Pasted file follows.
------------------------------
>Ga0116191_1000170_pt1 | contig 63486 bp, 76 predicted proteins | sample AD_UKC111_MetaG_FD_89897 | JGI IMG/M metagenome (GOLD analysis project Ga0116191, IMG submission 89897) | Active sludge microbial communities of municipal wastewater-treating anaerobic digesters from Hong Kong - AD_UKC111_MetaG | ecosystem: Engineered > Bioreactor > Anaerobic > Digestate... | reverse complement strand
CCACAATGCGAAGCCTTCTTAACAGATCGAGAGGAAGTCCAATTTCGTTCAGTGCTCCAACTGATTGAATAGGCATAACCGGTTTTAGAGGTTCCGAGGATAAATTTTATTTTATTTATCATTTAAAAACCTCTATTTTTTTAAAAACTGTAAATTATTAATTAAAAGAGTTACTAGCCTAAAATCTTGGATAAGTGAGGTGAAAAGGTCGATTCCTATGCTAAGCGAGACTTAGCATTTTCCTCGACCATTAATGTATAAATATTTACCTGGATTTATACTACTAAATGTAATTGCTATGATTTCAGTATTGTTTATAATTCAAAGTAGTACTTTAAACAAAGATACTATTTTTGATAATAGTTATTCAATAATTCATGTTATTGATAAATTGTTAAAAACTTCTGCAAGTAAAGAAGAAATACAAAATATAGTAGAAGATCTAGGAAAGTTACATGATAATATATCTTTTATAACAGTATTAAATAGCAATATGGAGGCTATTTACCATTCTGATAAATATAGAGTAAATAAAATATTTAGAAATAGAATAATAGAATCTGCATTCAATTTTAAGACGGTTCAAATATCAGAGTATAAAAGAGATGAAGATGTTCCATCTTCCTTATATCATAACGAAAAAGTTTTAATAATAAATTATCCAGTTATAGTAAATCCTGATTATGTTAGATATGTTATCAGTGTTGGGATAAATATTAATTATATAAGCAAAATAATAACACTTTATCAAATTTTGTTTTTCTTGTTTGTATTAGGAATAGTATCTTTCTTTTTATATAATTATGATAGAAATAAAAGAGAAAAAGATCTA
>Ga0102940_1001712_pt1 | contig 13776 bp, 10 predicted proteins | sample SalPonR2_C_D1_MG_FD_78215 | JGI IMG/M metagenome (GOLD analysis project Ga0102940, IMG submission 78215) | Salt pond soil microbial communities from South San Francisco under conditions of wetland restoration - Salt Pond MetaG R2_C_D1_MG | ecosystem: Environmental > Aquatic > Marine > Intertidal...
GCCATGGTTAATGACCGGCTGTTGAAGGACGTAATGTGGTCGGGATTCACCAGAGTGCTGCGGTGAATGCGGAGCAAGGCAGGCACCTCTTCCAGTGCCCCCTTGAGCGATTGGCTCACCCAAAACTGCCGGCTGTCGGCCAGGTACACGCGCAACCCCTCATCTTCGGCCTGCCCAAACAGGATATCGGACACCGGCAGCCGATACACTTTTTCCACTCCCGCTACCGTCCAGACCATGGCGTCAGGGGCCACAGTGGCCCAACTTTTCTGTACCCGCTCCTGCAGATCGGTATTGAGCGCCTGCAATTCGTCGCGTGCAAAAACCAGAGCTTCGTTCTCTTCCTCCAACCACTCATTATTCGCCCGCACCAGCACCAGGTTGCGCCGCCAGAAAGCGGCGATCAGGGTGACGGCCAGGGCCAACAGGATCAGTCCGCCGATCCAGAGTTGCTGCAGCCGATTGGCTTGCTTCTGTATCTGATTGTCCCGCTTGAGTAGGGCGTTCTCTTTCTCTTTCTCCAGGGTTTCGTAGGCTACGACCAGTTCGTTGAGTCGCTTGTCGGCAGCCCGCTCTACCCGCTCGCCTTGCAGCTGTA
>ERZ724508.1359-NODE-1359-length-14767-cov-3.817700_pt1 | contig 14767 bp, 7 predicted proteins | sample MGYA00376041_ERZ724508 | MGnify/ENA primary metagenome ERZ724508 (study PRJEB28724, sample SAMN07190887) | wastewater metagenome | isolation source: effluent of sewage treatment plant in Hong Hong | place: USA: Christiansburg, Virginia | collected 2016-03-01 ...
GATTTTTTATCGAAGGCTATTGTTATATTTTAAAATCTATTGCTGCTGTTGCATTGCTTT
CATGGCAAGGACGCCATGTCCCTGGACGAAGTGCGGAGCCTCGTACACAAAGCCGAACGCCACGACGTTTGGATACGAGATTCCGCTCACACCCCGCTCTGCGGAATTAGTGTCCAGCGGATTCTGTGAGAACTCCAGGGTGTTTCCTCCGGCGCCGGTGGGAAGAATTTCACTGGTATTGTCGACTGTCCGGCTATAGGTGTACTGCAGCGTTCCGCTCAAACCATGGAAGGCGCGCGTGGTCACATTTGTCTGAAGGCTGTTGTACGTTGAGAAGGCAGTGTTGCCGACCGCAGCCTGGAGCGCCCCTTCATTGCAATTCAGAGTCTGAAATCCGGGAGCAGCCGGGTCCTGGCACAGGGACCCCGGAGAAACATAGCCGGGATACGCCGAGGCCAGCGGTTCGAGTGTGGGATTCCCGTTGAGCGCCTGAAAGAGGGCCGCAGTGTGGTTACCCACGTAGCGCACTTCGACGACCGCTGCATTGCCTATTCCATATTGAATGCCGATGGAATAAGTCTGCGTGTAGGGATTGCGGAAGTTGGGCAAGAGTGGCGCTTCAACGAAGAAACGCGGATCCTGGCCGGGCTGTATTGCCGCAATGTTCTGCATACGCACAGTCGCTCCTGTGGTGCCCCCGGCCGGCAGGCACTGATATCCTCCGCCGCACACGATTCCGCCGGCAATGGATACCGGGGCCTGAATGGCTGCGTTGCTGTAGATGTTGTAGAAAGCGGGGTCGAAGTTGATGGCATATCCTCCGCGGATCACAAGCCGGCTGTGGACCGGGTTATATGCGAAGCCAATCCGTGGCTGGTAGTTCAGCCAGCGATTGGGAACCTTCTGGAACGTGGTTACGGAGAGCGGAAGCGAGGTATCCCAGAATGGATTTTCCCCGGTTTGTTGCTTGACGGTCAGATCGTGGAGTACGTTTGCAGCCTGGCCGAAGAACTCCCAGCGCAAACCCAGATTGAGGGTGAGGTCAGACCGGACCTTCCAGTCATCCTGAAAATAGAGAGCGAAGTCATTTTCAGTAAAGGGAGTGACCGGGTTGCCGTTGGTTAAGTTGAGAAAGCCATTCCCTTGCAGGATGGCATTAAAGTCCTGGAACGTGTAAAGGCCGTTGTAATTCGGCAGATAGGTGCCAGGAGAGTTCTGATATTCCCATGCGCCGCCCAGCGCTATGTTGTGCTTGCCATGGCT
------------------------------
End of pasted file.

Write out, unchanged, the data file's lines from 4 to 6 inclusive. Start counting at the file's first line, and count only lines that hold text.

GCCATGGTTAATGACCGGCTGTTGAAGGACGTAATGTGGTCGGGATTCACCAGAGTGCTGCGGTGAATGCGGAGCAAGGCAGGCACCTCTTCCAGTGCCCCCTTGAGCGATTGGCTCACCCAAAACTGCCGGCTGTCGGCCAGGTACACGCGCAACCCCTCATCTTCGGCCTGCCCAAACAGGATATCGGACACCGGCAGCCGATACACTTTTTCCACTCCCGCTACCGTCCAGACCATGGCGTCAGGGGCCACAGTGGCCCAACTTTTCTGTACCCGCTCCTGCAGATCGGTATTGAGCGCCTGCAATTCGTCGCGTGCAAAAACCAGAGCTTCGTTCTCTTCCTCCAACCACTCATTATTCGCCCGCACCAGCACCAGGTTGCGCCGCCAGAAAGCGGCGATCAGGGTGACGGCCAGGGCCAACAGGATCAGTCCGCCGATCCAGAGTTGCTGCAGCCGATTGGCTTGCTTCTGTATCTGATTGTCCCGCTTGAGTAGGGCGTTCTCTTTCTCTTTCTCCAGGGTTTCGTAGGCTACGACCAGTTCGTTGAGTCGCTTGTCGGCAGCCCGCTCTACCCGCTCGCCTTGCAGCTGTA
>ERZ724508.1359-NODE-1359-length-14767-cov-3.817700_pt1 | contig 14767 bp, 7 predicted proteins | sample MGYA00376041_ERZ724508 | MGnify/ENA primary metagenome ERZ724508 (study PRJEB28724, sample SAMN07190887) | wastewater metagenome | isolation source: effluent of sewage treatment plant in Hong Hong | place: USA: Christiansburg, Virginia | collected 2016-03-01 ...
GATTTTTTATCGAAGGCTATTGTTATATTTTAAAATCTATTGCTGCTGTTGCATTGCTTT